How might adding more humility into your leadership style add to your success? What do you think you can learn from leaders that have gone from “good to great”?
I have seen humility defined as the act or posture of lowering oneself in relation to others; of preferring not to draw attention to oneself; to display modesty in the positions one takes. That isn’t necessarily what we associate with the quintessential celebrity style, extravert and charismatic leadership type, is it?
So are leadership and humility oxymoron’s?
Does Pushiness Imply Leadership?
We have all experienced the typical “Type-A” personality, also known as the “high-D” or the choleric personality; the individual that has to lead from the front, always be seen leading and preferring to tell and give directions, often with low levels of sensitivity towards others, haven’t we? They are sure impressive individuals, but they can also “get too much”, can’t they? Particularly if they couple such behaviour and strength of presence with an overly defined ego that can’t seem to get enough attention. But are they necessarily great leaders?
Those of you reading this and that know you fit into this personality type shouldn’t feel judged here. This rather stereotype picture that is being presented is perhaps a little exaggerated in order to make a point, however it does contain significant truth and hence relevance to this topic today.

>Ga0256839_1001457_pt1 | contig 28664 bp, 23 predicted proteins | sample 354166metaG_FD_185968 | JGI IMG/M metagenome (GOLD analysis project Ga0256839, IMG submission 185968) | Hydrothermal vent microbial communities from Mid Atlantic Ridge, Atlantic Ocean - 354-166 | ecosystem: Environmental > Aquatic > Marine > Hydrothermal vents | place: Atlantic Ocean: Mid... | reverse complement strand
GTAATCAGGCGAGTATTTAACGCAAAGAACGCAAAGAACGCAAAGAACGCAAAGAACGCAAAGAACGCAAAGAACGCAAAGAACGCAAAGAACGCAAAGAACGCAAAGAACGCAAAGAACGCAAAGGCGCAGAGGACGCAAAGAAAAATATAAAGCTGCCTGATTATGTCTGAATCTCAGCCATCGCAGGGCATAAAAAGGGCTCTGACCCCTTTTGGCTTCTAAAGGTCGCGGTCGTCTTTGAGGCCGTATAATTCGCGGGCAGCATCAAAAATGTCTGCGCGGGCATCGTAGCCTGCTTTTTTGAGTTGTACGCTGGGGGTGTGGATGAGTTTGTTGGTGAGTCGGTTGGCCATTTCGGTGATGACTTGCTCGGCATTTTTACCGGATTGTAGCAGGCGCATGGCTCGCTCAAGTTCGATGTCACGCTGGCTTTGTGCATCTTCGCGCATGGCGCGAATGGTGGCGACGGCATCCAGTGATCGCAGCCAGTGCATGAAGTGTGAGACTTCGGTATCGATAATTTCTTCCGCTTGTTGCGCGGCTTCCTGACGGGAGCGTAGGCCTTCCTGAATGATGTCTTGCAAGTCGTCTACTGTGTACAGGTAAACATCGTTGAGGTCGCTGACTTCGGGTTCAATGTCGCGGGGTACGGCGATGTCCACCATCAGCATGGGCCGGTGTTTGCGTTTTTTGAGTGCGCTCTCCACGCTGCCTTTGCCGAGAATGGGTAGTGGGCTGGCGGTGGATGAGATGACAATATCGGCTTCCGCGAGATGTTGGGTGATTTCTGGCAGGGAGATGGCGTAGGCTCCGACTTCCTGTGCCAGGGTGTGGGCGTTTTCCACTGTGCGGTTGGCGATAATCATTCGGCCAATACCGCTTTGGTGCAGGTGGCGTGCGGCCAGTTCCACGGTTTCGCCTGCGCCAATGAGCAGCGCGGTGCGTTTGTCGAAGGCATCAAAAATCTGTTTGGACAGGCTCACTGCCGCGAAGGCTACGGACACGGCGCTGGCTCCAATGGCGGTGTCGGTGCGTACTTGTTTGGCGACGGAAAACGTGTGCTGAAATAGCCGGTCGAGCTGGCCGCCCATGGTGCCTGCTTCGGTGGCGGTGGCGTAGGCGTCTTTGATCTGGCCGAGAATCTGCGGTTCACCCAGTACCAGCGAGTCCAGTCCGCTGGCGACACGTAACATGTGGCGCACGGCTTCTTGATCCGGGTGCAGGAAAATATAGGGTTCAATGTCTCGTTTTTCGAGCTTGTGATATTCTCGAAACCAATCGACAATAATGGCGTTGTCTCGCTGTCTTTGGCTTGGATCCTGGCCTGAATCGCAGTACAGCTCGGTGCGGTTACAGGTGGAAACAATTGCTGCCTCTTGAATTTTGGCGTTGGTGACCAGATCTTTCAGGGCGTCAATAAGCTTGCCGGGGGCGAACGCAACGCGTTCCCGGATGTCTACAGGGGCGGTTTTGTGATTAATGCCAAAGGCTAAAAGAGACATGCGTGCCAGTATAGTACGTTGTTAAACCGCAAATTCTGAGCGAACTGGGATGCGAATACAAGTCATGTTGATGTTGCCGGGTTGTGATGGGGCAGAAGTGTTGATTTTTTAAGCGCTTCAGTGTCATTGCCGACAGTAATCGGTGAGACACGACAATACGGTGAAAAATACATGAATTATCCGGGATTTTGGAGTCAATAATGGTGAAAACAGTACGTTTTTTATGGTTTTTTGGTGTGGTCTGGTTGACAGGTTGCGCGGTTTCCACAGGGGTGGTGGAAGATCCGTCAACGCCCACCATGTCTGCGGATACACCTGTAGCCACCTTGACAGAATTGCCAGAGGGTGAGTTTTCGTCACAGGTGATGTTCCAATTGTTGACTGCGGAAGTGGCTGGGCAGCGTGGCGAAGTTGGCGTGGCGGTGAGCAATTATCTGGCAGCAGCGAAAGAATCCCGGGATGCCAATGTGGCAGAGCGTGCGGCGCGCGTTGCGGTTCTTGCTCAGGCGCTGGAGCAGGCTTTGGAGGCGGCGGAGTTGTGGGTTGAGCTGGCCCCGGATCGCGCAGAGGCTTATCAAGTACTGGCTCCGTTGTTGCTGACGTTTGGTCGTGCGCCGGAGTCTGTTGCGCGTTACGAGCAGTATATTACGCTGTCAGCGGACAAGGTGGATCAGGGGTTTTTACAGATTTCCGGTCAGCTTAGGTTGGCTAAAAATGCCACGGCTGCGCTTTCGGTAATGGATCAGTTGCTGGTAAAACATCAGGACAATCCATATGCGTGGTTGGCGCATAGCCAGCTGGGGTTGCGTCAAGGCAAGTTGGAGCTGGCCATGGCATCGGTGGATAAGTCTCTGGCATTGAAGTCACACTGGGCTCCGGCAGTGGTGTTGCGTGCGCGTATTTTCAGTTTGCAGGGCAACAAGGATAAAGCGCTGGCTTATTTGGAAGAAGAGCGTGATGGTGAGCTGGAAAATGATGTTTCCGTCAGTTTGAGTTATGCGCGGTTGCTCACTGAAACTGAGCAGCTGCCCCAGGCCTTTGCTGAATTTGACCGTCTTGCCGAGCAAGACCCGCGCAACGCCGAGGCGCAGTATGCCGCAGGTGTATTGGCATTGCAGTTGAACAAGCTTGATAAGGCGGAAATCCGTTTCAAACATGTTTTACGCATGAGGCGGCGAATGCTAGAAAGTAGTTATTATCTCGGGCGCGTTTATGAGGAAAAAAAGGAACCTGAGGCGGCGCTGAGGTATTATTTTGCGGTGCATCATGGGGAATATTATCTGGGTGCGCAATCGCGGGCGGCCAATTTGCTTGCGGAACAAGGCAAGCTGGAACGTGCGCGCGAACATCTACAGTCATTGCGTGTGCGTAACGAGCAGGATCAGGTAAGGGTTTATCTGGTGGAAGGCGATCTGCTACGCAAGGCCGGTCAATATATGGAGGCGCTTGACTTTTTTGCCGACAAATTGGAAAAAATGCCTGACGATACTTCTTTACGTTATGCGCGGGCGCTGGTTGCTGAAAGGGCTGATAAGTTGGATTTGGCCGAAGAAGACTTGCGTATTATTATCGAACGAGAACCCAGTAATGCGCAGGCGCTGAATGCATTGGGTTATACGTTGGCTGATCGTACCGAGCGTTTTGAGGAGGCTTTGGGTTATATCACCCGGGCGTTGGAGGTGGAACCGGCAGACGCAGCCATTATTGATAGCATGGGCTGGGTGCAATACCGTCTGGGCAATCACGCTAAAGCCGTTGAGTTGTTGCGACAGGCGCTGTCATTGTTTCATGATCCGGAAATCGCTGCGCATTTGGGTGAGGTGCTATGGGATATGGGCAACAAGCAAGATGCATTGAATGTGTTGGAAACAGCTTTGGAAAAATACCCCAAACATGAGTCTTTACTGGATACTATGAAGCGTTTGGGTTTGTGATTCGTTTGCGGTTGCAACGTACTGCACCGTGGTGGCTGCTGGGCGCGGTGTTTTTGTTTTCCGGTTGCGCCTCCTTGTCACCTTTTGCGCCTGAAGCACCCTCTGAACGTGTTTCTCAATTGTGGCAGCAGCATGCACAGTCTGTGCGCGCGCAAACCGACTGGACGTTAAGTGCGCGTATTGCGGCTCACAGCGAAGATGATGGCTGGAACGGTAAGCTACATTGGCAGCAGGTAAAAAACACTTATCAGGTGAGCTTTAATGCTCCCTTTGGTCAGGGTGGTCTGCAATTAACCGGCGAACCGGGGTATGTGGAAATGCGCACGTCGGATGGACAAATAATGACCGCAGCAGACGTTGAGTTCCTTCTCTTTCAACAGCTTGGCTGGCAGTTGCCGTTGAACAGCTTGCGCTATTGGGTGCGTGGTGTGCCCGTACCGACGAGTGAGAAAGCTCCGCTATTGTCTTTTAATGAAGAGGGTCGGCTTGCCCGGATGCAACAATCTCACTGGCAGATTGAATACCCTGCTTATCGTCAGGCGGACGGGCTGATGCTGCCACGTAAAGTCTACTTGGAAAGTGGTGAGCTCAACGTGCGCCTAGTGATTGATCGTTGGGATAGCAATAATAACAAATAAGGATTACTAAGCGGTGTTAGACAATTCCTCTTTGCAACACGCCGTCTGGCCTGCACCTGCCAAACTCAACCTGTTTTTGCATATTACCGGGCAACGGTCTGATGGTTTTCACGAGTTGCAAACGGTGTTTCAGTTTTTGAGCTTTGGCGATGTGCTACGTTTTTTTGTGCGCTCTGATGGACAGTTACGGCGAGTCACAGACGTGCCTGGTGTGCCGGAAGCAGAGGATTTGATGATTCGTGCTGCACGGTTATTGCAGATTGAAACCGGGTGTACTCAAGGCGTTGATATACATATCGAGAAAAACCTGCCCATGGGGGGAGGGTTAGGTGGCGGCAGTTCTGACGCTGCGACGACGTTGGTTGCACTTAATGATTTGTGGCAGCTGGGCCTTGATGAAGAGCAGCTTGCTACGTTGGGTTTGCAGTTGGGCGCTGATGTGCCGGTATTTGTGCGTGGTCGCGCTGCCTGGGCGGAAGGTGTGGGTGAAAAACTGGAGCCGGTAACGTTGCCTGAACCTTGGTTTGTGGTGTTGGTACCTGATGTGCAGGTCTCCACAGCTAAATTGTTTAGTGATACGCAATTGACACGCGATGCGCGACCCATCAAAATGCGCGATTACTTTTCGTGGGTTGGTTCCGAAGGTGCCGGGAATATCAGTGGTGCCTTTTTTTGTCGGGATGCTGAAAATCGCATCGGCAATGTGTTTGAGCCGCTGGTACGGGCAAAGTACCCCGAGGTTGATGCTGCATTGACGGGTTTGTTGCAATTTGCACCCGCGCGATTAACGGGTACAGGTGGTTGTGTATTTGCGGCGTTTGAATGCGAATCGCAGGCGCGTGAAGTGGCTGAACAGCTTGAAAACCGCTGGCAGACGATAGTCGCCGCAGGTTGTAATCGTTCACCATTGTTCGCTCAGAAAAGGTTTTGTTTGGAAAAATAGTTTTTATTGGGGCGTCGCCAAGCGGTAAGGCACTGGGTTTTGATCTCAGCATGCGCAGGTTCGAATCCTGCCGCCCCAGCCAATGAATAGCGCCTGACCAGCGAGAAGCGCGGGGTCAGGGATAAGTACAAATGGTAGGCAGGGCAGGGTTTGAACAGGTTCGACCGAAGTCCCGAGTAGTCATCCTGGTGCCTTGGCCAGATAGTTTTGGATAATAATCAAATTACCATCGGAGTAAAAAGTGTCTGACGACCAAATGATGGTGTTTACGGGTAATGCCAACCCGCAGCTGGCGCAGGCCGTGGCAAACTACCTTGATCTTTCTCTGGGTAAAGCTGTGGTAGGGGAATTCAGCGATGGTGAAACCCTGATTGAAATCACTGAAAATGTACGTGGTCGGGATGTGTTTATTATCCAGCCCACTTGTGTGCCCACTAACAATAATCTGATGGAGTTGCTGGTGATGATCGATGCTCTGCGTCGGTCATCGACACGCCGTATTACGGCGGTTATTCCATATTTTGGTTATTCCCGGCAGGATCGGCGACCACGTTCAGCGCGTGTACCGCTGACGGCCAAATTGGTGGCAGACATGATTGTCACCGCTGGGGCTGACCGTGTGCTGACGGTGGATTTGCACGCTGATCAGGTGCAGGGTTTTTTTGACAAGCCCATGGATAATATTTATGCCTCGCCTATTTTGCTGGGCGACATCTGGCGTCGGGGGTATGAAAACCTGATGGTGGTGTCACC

Why? Because I am wanting to acknowledge the value of the opposite approach and behaviour.
From my decades of working in corporate environments and subsequently from coaching and mentoring hundreds of clients, it has become my opinion that it is quite rare in business today to find true leaders that naturally empower, motivate and inspire everyone in their operation to be the best they can be for themselves, for their clients and for their company. Too often have I found in organizations where politics and personal agendas rule the day, that unhealthy ego’s and weak or overwhelmed individuals finding themselves in leadership roles they are ill equipped for, can be the primary cause. Needless to say these companies usually remain mediocre or at best good, but hardly great.
Can “Quiet” go from “Good to Great”?
I am reading two books at present, one being a re-read of Jim Collins’ age old classic: “Good to Great” and the other is Susan Cain’s “Quiet” (the power of introverts in a world that can’t stop talking).